Oil rebounds, financials help TSX to 5-month high... Wholesale trade dropped in February... Improving affordability in 60 per cent of housing markets... Canadian Pacific profits means fast track for dividends...
Oil prices started the day lower as the Kuwait oil workers’ strike ended; but ended the session up almost 4 per cent as US data showed a lower-than-expected build in crude inventory. There was also speculation that there could be further producer talks ahead, although this was denied by Russia.
Financials and energy stocks helped the TSX gain and close the session slightly higher. Wall Street also finished with slim gains.
Asian markets were mixed, having closed before oil rebounded; Europe closed higher.
The S&P/TSX Composite Index closed up 44.01 (0.32 per cent)
The Dow Jones closed up 42.67 (0.24 per cent)
Oil is trending higher (Brent $45.40, WTI $42.74 at 4.10pm)
Gold is trending lower (1246.80 at 4.10pm)
The loonie is valued at U$0.7909
Wholesale trade dropped in February
Canada’s wholesale sales decreased 2.2 per cent to $55.8 billion in February after three consecutive increases. Statistics Canada reported that sales were down in five of seven subsectors, accounting for 66 per cent of total wholesale sales. In volume terms, wholesale sales declined 1.9 per cent. All provinces saw lower sales with the exception of Newfoundland and Labrador which increased sales by 1.7 per cent following three consecutive declines.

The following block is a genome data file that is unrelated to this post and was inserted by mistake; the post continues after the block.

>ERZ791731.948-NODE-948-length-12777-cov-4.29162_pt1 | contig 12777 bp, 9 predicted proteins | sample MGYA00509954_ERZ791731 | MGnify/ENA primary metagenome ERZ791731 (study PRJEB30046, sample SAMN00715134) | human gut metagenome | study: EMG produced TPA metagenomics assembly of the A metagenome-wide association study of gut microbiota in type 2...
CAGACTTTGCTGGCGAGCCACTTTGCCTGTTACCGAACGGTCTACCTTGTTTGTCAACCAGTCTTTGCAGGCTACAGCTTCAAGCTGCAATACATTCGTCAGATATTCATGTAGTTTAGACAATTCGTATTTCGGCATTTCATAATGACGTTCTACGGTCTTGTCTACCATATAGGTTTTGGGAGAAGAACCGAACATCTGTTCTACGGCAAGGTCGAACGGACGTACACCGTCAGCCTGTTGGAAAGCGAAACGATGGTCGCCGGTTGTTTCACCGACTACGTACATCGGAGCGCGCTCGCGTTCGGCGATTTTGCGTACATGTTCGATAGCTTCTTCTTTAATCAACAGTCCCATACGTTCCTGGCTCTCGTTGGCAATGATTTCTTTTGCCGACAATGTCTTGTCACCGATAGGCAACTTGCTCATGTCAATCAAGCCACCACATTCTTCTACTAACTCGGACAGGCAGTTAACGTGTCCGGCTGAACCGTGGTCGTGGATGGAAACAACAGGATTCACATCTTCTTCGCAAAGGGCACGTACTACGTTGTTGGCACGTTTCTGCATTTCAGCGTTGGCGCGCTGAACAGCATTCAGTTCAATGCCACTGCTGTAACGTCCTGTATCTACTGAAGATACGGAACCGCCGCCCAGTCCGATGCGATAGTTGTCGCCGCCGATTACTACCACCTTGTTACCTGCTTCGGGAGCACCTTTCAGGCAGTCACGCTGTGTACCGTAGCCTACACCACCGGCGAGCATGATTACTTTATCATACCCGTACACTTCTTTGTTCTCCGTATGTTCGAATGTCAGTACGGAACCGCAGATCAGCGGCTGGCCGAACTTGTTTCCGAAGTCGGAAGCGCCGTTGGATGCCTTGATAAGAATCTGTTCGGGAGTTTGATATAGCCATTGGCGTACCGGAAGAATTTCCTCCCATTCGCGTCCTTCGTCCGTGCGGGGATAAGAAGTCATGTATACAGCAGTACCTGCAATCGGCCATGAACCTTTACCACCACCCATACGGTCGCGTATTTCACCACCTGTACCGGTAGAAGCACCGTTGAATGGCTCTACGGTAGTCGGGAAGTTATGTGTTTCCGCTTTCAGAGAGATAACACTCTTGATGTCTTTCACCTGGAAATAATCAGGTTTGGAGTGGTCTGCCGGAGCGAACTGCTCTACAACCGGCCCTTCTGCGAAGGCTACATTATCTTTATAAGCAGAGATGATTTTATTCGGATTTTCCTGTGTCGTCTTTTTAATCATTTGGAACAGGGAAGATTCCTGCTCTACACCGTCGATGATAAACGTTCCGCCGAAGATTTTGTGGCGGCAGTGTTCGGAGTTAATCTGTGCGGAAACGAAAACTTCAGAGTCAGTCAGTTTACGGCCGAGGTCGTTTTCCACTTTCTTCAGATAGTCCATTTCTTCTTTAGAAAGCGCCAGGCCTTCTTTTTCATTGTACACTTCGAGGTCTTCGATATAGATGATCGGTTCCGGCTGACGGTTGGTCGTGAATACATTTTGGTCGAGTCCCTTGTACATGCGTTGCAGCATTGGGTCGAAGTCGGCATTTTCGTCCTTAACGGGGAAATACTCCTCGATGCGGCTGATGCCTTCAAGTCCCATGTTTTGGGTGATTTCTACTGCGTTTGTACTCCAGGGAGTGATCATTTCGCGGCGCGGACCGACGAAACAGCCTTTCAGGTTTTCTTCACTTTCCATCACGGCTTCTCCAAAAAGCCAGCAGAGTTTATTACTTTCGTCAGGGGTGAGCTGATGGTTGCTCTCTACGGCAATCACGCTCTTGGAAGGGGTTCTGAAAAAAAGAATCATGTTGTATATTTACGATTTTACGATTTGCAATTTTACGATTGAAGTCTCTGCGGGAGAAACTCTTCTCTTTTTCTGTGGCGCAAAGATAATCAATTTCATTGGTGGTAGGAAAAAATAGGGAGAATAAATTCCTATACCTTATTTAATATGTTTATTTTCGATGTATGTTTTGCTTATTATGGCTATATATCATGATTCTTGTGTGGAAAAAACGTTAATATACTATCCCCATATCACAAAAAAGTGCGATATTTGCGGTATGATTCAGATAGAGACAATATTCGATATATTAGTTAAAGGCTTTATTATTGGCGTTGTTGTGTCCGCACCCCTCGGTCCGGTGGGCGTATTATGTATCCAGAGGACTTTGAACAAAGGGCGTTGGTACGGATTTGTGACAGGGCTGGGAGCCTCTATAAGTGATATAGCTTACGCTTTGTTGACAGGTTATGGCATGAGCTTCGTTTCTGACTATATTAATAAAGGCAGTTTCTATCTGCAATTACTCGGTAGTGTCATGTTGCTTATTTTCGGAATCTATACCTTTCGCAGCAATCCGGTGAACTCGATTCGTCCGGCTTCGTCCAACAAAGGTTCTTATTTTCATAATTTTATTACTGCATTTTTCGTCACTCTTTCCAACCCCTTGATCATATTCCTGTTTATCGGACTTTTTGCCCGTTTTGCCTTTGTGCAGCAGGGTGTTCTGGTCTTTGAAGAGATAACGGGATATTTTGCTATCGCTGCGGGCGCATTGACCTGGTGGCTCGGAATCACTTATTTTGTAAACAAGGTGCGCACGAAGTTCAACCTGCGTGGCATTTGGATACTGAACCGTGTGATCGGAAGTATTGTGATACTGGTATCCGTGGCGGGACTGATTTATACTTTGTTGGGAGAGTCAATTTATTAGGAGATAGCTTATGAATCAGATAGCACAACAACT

Improving affordability in 60 per cent of housing markets
Housing affordability has improved in 6 out of 10 markets analyzed for a report from National Bank. Calgary, Montreal and Ottawa-Gatineau saw the greatest improvements but the national figure, showing the proportion of income needed for average home mortgage payments, edged 0.1 per cent higher. This was driven by the increasing prices in Vancouver and Toronto.
Canadian Pacific profits means fast track for dividends
Canadian Pacific Railway is increasing its quarterly dividend by 40 per cent to 50 cents per share following a rise in profits. The railway earned $540 million in the first quarter of 2016, despite the slower pace of the economy. The same period last year produced $320 million. Revenue was slightly reduced though from $1.67 billion in Q1 2015 to $1.59 billion in Q1 2016.